Be sure to check out my guide to getting started as a rogue in Dragon Age: Origins. I think it's the best class in the game.
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Graphics and Performance
The graphics in Dragon Age Origins are amazing, but it takes a hefty system to run them. I have an older computer (AMD Athlon 64 x2 5000+ with 3 GB of RAM) and a newer video card (NVidia GeForce GTS 250) and I have to keep the detail all set at medium levels just to make the game smooth enough to play, and even then it still gets choppy at times. You’re going to need a PC with some serious horsepower to make this game play well, but the payoff is that you’ll be playing one of the best-looking games out for the PC right now.
As mentioned previously, the game lets you play in third person view or in an overhead mode. The game actually runs a lot smoother in overhead mode, but it takes a little more control work when playing that way because it limits your viewing distance. I tend to go into third person mode while moving around, but use overhead mode mainly for combat. Either way, it’s nice to be able to switch back and forth, especially if some of the animations or things like weather conditions make the frame rate drop too low.
Before you get too far into this game, I suggest you take the time to tweak the video settings in order to make this run well on your PC. Don’t be turned off if you have to use lower video quality, because even the ‘low’ quality stuff looks very good. Also be sure to update your video card drivers before playing. I updated mine and it seemed to resolve an issue with cutscenes having interruptions every few seconds.
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Sound, Music, and Voice Acting
The sound effects in this game are great and range from the clash of sword on armor to the whoosh of flying arrows. Environmental factors also play into the outdoor environment, and add a level of realism to the game even if they do sometimes interfere with the performance. The music is equally well done with its full orchestral movements that befit a fantasy themed game such as this. The score is credited to Israeli composer Inon Zur, who previously did the music for Bioware hits such as Baldur’s Gate II and Icewind Dale II. He also did the music for Fallout 3.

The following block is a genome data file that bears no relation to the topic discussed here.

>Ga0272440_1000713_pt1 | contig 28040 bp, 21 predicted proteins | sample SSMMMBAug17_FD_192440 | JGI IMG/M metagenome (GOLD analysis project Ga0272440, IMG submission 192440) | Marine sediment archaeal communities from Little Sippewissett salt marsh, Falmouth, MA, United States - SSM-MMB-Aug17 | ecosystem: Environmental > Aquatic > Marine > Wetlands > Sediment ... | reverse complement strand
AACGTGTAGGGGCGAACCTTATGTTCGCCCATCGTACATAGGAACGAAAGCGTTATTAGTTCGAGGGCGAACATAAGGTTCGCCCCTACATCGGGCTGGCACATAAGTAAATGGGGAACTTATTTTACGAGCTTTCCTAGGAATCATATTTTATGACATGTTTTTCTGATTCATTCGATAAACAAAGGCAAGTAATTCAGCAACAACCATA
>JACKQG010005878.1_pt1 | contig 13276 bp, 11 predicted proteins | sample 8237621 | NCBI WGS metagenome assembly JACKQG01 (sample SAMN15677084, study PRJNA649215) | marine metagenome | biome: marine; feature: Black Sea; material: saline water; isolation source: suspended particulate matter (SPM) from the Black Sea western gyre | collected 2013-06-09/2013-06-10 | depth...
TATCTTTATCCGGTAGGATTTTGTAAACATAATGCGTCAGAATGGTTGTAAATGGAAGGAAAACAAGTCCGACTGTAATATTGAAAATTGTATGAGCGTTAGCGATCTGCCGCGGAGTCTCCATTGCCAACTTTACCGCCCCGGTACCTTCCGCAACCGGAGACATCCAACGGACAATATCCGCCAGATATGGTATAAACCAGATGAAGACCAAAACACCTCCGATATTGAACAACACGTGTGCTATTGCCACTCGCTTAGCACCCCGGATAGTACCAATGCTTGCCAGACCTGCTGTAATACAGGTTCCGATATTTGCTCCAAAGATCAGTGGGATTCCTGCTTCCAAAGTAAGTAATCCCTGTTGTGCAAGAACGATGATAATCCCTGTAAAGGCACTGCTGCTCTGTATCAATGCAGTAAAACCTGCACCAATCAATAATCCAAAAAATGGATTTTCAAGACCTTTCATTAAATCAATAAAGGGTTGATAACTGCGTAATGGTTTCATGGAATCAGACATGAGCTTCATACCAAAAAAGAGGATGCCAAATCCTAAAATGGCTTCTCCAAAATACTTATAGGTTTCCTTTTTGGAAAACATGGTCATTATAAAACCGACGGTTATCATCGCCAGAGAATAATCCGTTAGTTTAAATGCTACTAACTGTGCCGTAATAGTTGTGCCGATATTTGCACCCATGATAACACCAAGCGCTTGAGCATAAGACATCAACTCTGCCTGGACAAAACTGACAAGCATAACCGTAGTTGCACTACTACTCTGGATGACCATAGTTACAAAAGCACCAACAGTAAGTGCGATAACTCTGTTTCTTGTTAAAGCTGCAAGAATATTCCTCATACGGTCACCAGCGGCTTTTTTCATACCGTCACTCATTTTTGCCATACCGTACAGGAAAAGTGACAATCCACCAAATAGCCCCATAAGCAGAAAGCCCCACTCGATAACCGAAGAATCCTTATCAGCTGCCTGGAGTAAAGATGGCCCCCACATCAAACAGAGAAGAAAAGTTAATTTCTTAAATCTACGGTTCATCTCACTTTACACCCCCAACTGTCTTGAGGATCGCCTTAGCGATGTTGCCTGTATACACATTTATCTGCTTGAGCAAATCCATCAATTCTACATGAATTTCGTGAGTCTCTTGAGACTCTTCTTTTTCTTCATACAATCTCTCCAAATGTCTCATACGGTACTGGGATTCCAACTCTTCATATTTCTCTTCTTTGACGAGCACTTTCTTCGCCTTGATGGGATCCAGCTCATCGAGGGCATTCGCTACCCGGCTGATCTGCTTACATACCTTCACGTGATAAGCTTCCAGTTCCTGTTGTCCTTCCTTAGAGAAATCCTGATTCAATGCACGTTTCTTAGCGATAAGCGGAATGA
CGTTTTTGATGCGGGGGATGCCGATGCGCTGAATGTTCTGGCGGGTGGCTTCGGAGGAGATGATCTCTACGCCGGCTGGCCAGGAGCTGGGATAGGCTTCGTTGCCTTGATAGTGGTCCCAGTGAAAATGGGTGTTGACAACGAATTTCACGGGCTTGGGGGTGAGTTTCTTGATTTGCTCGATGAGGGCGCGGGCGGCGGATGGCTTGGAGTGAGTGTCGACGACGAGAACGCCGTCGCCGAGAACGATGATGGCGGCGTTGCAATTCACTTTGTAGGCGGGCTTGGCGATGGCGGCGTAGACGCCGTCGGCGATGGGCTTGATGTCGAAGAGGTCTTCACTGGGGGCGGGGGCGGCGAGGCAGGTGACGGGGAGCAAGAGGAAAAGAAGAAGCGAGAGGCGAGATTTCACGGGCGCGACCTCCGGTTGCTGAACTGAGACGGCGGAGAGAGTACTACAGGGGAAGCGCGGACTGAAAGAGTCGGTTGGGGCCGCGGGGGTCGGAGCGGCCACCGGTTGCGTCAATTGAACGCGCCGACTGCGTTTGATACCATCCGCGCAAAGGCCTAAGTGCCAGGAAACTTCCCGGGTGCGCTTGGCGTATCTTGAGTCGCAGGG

Speaking of movie quality, the voice acting is equally good because this game features actual movie and television stars. Science fiction and fantasy fans will delight at the celebrity voices that appear in this game. The main villain is voiced by actor Tim Curry, who is great in everything that he does. Also lending their voices are actress Kate Mulgrew, who is perhaps best known from her role on Star Trek Voyager, and actress Claudia Black from Stargate SG-1. Steve Valentine of TV’s Crossing Jordan plays your main sidekick during the game.
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I can’t say enough about how much I love Dragon Age Origins. I am thrilled to see such a great story-driven single player game released in a day and age with MMORPG’s are almost all you find when looking up role playing games for the PC. It’s nice to be part of an interactive story in a world that doesn’t require a monthly fee.
For more information as well as screenshots, wallpaper, trailers, and more, check out the official Dragon Age Origins website.
Be sure to check out my review of Dragon Age: Awakening to continue playing after you finish this main quest.
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OS: Windows XP (SP3) or Windows Vista (SP1) or Windows 7
Processor: Intel Core 2 Single 1.6 Ghz Processor (or equivalent) or AMD 64 2.0 GHz Processor (or equivalent)
Memory: 1GB (1.5 GB Vista and Windows 7)
Graphics: ATI Radeon X850 256MB or NVIDIA GeForce 6600 GT 128MB or greater (Windows Vista: Radeon X1550 256 MB or NVidia GeForce 7600GT 256MB)
Hard Drive: 20 GB HD space
Processor: Intel Core 2 Duo 2.4 Ghz or AMD Phenom II X2 Dual-Core 2.7 Ghz Processor or equivalent
Memory: 2 GB (3GB Vista and Windows 7)
Graphics: ATI 3850 512 MB or NVidia 8800GTS 512MB or greater